Dale's Reviews > The Ten-Cent Plague: The Great Comic-Book Scare and How it Changed America

The Ten-Cent Plague by David Hajdu
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's review
Feb 11, 2009

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bookshelves: comic-book-related, history
Read in February, 2009

I've read several books about the history of American comic books, some published by the large publishing houses who survive today (DC and Marvel) and others in a more independent vein, but they all tend to follow the same arc. They touch on the invention of the comic strip, its repackaging as a comic book, the ascent of the superhero and the proliferation of genres from romance to Western to horror. Then there's a breif mention about the comic books decline and near-demise in the fifties. Sometimes that's where the book ends, if its focus is the Golden Age; other times it's just a blip before the Silver Age begins and superheroes return to greatness and the kids who were comics' first fans become the second generation comic book creators themselves. I suppose those books regard the anti-comics hysteria and the winnowing of the field as negative space in the narrative, the antithesis to their thesis, and that's why the industry's travails and contraction get such short shrift.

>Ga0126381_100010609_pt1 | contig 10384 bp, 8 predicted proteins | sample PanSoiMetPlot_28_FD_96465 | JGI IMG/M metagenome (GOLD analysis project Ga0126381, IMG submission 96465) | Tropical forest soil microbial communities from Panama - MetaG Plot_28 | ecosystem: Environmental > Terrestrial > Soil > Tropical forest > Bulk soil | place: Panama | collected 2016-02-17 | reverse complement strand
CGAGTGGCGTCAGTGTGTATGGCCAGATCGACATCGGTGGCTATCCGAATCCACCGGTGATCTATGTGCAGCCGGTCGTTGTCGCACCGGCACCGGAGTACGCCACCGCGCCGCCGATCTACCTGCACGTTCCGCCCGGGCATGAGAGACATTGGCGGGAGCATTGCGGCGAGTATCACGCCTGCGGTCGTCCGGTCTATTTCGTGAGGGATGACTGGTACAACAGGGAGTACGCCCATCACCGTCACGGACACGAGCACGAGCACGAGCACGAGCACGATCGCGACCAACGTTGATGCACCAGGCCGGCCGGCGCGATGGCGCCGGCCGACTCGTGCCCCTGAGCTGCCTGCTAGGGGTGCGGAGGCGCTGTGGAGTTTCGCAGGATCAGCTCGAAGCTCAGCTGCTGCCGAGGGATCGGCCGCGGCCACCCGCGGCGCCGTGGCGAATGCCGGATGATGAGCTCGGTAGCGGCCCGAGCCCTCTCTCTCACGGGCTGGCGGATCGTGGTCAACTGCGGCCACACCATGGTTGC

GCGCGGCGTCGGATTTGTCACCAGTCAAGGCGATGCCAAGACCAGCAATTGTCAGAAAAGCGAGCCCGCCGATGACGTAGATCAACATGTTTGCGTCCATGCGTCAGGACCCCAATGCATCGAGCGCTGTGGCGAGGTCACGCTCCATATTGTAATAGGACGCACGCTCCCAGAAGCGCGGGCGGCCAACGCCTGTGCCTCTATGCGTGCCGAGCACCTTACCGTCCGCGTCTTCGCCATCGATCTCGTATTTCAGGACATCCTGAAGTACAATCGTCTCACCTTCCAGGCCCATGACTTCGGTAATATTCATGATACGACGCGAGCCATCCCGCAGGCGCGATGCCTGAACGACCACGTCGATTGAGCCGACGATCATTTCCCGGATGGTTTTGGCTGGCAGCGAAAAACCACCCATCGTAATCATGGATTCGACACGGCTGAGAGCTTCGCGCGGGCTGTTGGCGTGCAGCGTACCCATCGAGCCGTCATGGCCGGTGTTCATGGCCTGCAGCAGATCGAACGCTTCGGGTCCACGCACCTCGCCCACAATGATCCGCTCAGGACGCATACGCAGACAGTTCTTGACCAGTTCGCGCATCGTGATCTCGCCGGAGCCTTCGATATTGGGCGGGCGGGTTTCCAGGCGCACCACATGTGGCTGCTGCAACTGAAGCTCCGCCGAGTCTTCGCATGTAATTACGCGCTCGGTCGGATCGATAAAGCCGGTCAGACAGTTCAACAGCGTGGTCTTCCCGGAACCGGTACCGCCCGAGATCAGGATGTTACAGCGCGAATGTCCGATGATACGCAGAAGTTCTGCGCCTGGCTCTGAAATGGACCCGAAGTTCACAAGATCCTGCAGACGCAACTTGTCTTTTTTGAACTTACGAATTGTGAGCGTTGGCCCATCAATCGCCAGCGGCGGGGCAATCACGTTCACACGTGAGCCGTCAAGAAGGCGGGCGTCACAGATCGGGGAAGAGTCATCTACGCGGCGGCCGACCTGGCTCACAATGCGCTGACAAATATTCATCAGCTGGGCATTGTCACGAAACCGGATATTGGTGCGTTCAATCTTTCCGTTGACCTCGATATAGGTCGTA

So I was pretty excited about reading a book which would focus on what all the other books gloss over, and what I found was a decent enough study of what happened to comics in the 50's and why. Some good insights about post-WWII America and everyone's role in it (children vs. parents, adolescents vs. authority, conservatives vs. experimentalists, snobs vs. populists, etc.) and some interesting nuggets about comic books themselves and the people who produced them. Hajdu's style got a little too cutesy for my taste in a few spots, and his book doesn't really live up to its subtitle - the comic book purges of the 50's were definitely something that happened in America, but I wouldn't say the phenomenon changed the country in any appreicable way. (I am developing a serious mistrust of subtitles - see The Bonehunter's Revenge.) Still, as a pop-history survey it was a fair read and a worthy addition to my ridiculously nerdy library.

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